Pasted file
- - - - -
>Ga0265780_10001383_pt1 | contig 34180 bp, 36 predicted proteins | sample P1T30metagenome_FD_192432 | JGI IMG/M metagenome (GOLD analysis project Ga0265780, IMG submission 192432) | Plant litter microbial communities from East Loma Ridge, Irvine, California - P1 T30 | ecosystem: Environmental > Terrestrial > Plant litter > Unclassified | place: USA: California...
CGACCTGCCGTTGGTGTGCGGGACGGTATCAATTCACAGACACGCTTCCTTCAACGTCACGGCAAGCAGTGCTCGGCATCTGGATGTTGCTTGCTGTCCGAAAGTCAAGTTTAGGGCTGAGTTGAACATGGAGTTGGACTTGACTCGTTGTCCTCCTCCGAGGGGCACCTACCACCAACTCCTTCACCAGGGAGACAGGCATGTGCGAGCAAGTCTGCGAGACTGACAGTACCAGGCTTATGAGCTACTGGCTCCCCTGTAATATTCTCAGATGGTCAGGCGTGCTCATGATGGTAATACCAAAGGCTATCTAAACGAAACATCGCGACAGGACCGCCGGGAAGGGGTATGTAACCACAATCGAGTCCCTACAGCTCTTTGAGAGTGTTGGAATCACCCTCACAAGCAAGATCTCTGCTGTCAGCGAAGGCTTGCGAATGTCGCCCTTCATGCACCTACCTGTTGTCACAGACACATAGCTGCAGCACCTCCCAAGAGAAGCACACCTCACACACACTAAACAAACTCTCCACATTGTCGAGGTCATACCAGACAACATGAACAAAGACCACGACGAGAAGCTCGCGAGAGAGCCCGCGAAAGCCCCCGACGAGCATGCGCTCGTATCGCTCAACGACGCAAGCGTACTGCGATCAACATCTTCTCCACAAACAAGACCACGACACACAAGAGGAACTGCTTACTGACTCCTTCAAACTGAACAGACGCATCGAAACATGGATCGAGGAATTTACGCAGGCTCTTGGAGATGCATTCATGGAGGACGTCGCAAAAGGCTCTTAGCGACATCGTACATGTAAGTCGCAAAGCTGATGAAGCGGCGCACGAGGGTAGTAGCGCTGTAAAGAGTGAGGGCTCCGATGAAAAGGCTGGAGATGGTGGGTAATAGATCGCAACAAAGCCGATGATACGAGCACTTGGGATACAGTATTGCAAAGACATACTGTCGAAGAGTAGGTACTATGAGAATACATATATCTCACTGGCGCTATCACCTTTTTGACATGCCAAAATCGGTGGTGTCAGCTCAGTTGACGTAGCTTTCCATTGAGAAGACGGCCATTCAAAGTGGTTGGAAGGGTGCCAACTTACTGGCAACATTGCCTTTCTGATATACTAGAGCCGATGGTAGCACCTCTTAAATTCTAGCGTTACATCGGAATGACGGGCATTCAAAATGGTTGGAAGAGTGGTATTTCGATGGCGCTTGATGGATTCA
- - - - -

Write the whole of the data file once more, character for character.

>Ga0265780_10001383_pt1 | contig 34180 bp, 36 predicted proteins | sample P1T30metagenome_FD_192432 | JGI IMG/M metagenome (GOLD analysis project Ga0265780, IMG submission 192432) | Plant litter microbial communities from East Loma Ridge, Irvine, California - P1 T30 | ecosystem: Environmental > Terrestrial > Plant litter > Unclassified | place: USA: California...
CGACCTGCCGTTGGTGTGCGGGACGGTATCAATTCACAGACACGCTTCCTTCAACGTCACGGCAAGCAGTGCTCGGCATCTGGATGTTGCTTGCTGTCCGAAAGTCAAGTTTAGGGCTGAGTTGAACATGGAGTTGGACTTGACTCGTTGTCCTCCTCCGAGGGGCACCTACCACCAACTCCTTCACCAGGGAGACAGGCATGTGCGAGCAAGTCTGCGAGACTGACAGTACCAGGCTTATGAGCTACTGGCTCCCCTGTAATATTCTCAGATGGTCAGGCGTGCTCATGATGGTAATACCAAAGGCTATCTAAACGAAACATCGCGACAGGACCGCCGGGAAGGGGTATGTAACCACAATCGAGTCCCTACAGCTCTTTGAGAGTGTTGGAATCACCCTCACAAGCAAGATCTCTGCTGTCAGCGAAGGCTTGCGAATGTCGCCCTTCATGCACCTACCTGTTGTCACAGACACATAGCTGCAGCACCTCCCAAGAGAAGCACACCTCACACACACTAAACAAACTCTCCACATTGTCGAGGTCATACCAGACAACATGAACAAAGACCACGACGAGAAGCTCGCGAGAGAGCCCGCGAAAGCCCCCGACGAGCATGCGCTCGTATCGCTCAACGACGCAAGCGTACTGCGATCAACATCTTCTCCACAAACAAGACCACGACACACAAGAGGAACTGCTTACTGACTCCTTCAAACTGAACAGACGCATCGAAACATGGATCGAGGAATTTACGCAGGCTCTTGGAGATGCATTCATGGAGGACGTCGCAAAAGGCTCTTAGCGACATCGTACATGTAAGTCGCAAAGCTGATGAAGCGGCGCACGAGGGTAGTAGCGCTGTAAAGAGTGAGGGCTCCGATGAAAAGGCTGGAGATGGTGGGTAATAGATCGCAACAAAGCCGATGATACGAGCACTTGGGATACAGTATTGCAAAGACATACTGTCGAAGAGTAGGTACTATGAGAATACATATATCTCACTGGCGCTATCACCTTTTTGACATGCCAAAATCGGTGGTGTCAGCTCAGTTGACGTAGCTTTCCATTGAGAAGACGGCCATTCAAAGTGGTTGGAAGGGTGCCAACTTACTGGCAACATTGCCTTTCTGATATACTAGAGCCGATGGTAGCACCTCTTAAATTCTAGCGTTACATCGGAATGACGGGCATTCAAAATGGTTGGAAGAGTGGTATTTCGATGGCGCTTGATGGATTCA